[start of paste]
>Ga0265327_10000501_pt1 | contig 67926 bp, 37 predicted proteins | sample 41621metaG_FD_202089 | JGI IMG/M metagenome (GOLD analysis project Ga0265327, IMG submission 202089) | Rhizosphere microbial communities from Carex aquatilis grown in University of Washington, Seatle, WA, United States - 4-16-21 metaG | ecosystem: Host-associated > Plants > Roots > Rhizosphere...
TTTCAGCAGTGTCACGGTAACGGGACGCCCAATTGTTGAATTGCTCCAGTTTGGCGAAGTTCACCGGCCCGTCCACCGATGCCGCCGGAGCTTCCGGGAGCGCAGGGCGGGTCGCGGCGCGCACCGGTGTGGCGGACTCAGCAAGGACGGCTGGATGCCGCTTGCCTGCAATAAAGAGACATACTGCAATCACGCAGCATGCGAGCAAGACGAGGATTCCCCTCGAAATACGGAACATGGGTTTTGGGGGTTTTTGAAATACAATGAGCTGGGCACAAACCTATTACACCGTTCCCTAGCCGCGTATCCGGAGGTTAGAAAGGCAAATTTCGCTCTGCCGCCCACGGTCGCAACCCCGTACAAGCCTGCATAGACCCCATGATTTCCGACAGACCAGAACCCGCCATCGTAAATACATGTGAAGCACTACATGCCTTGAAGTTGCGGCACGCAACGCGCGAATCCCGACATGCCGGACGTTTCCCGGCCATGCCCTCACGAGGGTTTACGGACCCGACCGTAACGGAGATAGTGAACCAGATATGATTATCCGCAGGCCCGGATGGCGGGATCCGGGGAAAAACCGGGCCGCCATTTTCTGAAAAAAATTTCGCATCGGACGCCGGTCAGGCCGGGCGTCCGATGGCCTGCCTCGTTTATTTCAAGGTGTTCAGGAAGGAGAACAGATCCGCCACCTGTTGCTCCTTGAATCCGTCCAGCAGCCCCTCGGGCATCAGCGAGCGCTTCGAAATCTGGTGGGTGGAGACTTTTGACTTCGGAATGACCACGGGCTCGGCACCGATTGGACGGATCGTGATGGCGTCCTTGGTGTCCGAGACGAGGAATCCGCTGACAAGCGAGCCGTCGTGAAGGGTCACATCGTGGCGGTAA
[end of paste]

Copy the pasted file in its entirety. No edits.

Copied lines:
>Ga0265327_10000501_pt1 | contig 67926 bp, 37 predicted proteins | sample 41621metaG_FD_202089 | JGI IMG/M metagenome (GOLD analysis project Ga0265327, IMG submission 202089) | Rhizosphere microbial communities from Carex aquatilis grown in University of Washington, Seatle, WA, United States - 4-16-21 metaG | ecosystem: Host-associated > Plants > Roots > Rhizosphere...
TTTCAGCAGTGTCACGGTAACGGGACGCCCAATTGTTGAATTGCTCCAGTTTGGCGAAGTTCACCGGCCCGTCCACCGATGCCGCCGGAGCTTCCGGGAGCGCAGGGCGGGTCGCGGCGCGCACCGGTGTGGCGGACTCAGCAAGGACGGCTGGATGCCGCTTGCCTGCAATAAAGAGACATACTGCAATCACGCAGCATGCGAGCAAGACGAGGATTCCCCTCGAAATACGGAACATGGGTTTTGGGGGTTTTTGAAATACAATGAGCTGGGCACAAACCTATTACACCGTTCCCTAGCCGCGTATCCGGAGGTTAGAAAGGCAAATTTCGCTCTGCCGCCCACGGTCGCAACCCCGTACAAGCCTGCATAGACCCCATGATTTCCGACAGACCAGAACCCGCCATCGTAAATACATGTGAAGCACTACATGCCTTGAAGTTGCGGCACGCAACGCGCGAATCCCGACATGCCGGACGTTTCCCGGCCATGCCCTCACGAGGGTTTACGGACCCGACCGTAACGGAGATAGTGAACCAGATATGATTATCCGCAGGCCCGGATGGCGGGATCCGGGGAAAAACCGGGCCGCCATTTTCTGAAAAAAATTTCGCATCGGACGCCGGTCAGGCCGGGCGTCCGATGGCCTGCCTCGTTTATTTCAAGGTGTTCAGGAAGGAGAACAGATCCGCCACCTGTTGCTCCTTGAATCCGTCCAGCAGCCCCTCGGGCATCAGCGAGCGCTTCGAAATCTGGTGGGTGGAGACTTTTGACTTCGGAATGACCACGGGCTCGGCACCGATTGGACGGATCGTGATGGCGTCCTTGGTGTCCGAGACGAGGAATCCGCTGACAAGCGAGCCGTCGTGAAGGGTCACATCGTGGCGGTAA